LOMBARD v. YACOOB

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Supreme Court, Appellate Division, Second Department, New York.

Lucienne LOMBARD, Plaintiff, v. Farhaad YACOOB, et al., Defendants,

Atara Hirsch–Twersky, Respondent, v. HSBC Bank USA, N.A., etc., Appellant.

2016–07426

Decided: January 23, 2019

ALAN D. SCHEINKMAN, P.J., RUTH C. BALKIN, SYLVIA O. HINDS–RADIX, HECTOR D. LASALLE, JJ. Balfe & Holland, P.C., Melville, N.Y. (Lee E. Riger of counsel), for appellant. L'Abbate, Balkan, Colavita & Contini, LLP, Garden City, N.Y. (Matthew R. Jaeger of counsel), for respondent.

DECISION & ORDER

ORDERED that the order is reversed insofar as appealed from, on the law, with costs, and that branch of the motion of the defendant HSBC Bank USA, N.A., which was for summary judgment on its counterclaim to impose an equitable lien on the subject premises in the sum of $207,566.25 as of January 26, 2004, is granted.

The plaintiff owned and occupied a house located in Brooklyn (hereinafter the premises).  Prior to January 26, 2004, the premises were encumbered by a mortgage that the plaintiff had given to Ocwen Federal Bank, FSB (hereinafter Ocwen), to secure a loan (hereinafter the Ocwen mortgage).  On January 26, 2004, the plaintiff conveyed the premises to the defendant Farhaad Yacoob.  The defendant Berkshire Financial Group, Inc. (hereinafter Berkshire), loaned $348,500 (hereinafter the Berkshire loan) to Yacoob to finance the purchase.  The loan was secured by a mortgage on the premises (hereinafter the Berkshire mortgage).  According to the settlement statement from the January 26, 2004, closing (hereinafter the closing), proceeds of the Berkshire loan totaling $207,566.25 were allocated to satisfy the plaintiff's mortgage obligation to Ocwen.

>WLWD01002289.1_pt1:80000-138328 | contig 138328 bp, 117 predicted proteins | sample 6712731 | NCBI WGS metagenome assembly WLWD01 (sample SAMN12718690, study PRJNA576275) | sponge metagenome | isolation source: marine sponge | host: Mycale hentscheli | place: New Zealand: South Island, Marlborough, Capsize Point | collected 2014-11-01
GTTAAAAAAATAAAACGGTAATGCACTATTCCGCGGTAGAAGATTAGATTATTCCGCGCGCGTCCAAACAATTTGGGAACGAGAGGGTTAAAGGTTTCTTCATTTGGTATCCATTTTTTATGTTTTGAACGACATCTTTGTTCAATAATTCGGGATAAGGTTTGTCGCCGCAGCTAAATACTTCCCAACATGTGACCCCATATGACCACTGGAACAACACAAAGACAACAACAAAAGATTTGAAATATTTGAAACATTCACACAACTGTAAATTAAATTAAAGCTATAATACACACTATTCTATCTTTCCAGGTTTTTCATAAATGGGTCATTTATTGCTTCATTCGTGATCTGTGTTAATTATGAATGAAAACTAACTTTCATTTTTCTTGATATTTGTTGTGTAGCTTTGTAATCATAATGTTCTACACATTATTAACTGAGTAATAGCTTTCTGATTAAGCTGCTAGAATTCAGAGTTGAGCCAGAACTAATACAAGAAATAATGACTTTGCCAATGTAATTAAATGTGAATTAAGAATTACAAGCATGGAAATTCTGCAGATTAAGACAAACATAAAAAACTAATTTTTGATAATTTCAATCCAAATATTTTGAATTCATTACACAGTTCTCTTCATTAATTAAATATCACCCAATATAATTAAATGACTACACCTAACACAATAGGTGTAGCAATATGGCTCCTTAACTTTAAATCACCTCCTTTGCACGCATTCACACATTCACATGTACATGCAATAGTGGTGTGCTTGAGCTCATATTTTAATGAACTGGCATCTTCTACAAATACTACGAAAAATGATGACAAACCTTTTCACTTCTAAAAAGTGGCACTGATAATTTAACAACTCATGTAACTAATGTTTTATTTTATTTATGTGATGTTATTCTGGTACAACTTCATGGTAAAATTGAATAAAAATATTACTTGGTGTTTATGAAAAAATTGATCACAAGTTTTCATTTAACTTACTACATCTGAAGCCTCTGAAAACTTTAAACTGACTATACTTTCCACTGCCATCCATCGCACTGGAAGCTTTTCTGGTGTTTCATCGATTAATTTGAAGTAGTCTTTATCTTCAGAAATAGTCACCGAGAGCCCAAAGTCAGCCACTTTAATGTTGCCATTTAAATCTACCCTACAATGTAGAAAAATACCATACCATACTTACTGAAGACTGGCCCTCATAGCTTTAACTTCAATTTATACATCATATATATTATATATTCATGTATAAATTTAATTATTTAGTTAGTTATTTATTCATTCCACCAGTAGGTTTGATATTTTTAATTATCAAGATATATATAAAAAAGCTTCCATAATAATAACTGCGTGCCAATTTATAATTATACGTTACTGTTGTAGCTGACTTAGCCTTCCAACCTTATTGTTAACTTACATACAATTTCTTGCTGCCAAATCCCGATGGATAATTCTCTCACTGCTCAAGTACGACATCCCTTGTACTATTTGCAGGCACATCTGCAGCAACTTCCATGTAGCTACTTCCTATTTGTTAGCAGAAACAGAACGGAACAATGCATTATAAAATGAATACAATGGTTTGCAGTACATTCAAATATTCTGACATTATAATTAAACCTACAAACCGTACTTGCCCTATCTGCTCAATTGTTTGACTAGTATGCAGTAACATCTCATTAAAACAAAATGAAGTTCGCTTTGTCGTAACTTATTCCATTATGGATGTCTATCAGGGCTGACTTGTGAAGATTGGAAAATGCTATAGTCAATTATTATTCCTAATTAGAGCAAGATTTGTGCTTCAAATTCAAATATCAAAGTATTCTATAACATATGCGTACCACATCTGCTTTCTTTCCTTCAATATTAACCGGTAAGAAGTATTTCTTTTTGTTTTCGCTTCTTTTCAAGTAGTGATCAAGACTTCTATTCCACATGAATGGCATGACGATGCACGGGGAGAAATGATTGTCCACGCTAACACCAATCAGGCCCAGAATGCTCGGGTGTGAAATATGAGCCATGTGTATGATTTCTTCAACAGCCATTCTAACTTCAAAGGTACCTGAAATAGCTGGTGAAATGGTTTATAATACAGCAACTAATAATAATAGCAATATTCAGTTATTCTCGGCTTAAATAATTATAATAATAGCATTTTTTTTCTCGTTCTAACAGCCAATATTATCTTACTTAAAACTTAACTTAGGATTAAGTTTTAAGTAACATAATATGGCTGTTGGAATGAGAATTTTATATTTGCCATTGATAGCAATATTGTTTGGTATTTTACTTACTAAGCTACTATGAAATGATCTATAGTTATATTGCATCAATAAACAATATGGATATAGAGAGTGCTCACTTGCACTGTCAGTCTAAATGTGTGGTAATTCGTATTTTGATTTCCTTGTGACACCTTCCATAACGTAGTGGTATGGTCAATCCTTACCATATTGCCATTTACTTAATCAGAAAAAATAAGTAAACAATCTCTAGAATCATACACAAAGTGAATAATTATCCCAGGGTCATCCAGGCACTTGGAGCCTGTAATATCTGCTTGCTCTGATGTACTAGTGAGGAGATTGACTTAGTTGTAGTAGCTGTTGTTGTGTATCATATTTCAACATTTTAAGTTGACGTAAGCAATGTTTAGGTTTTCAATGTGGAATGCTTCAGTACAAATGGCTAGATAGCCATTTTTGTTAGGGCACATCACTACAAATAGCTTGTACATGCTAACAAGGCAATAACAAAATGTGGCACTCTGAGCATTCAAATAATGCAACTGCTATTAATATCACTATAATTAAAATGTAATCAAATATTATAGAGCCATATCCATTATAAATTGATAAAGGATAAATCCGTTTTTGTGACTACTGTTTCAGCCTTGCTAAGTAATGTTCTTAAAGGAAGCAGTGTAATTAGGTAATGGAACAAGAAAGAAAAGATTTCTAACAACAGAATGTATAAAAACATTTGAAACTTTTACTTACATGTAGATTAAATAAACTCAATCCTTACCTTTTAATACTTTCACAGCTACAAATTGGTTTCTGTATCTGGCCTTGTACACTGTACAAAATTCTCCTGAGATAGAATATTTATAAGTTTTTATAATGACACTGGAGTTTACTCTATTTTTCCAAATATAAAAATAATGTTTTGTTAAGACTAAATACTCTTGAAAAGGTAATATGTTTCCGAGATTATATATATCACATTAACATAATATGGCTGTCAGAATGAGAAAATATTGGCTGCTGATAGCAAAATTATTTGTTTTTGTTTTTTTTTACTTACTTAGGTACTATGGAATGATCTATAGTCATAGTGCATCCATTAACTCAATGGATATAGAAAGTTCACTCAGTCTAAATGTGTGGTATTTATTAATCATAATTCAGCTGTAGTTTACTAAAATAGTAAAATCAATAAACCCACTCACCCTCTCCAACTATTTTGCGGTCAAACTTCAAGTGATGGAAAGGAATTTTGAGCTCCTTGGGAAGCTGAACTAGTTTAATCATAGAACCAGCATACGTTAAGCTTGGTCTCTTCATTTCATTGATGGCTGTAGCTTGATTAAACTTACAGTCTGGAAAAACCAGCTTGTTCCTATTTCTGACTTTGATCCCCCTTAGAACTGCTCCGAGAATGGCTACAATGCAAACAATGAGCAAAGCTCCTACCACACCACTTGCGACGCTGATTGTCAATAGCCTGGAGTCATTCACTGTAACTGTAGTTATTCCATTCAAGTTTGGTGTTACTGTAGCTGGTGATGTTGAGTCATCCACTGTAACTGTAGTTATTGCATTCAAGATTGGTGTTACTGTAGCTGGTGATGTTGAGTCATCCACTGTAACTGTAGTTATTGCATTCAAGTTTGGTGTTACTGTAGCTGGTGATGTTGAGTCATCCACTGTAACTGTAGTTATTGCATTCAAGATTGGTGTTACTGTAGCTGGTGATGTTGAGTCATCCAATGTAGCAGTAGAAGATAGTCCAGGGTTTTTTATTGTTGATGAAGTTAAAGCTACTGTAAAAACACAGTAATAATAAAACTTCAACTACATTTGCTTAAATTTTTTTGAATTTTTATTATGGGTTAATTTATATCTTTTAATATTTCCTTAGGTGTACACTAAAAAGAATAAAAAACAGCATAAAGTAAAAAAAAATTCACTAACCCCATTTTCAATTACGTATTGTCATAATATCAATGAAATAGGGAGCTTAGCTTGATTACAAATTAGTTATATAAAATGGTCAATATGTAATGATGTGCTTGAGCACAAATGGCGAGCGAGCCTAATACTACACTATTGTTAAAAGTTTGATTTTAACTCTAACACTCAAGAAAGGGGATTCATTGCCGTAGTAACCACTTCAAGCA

On February 15, 2005, Yacoob refinanced the premises with a loan from Finance America, LLC (hereinafter FA), the proceeds of which were used to satisfy the balance of the Berkshire mortgage.  The FA loan was secured by a new mortgage (hereinafter the FA mortgage) against the premises.  On July 30, 2005, the FA mortgage was assigned to the appellant, HSBC Bank USA, N.A. (hereinafter HSBC).

In November 2005, the plaintiff commenced this action, inter alia, pursuant to RPAPL article 15 to quiet title, seeking, among other things, a judgment declaring that the deed transferring title to Yacoob, and the mortgages executed by Yacoob, were void, and that the plaintiff was the sole owner of the premises.  The complaint alleged that Yacoob, his wife, the defendant Nadia Yacoob, and the plaintiff's mortgage broker acted together with others named as defendants to fraudulently procure the plaintiff's premises by misrepresenting to the plaintiff that the plaintiff was simply refinancing the Ocwen mortgage, when, in fact, the plaintiff was conveying the premises to Yacoob.  By the time HSBC was added as a defendant in the plaintiff's third verified amended complaint, the plaintiff had already been granted the relief she sought in an order of the Supreme Court, Kings County (Diana A. Johnson, J.), entered March 22, 2007.  The order granted the plaintiff's motion for leave to enter a default judgment, in effect, declaring, inter alia, that the deed transferring title to Yacoob and the Berkshire mortgage were null and void.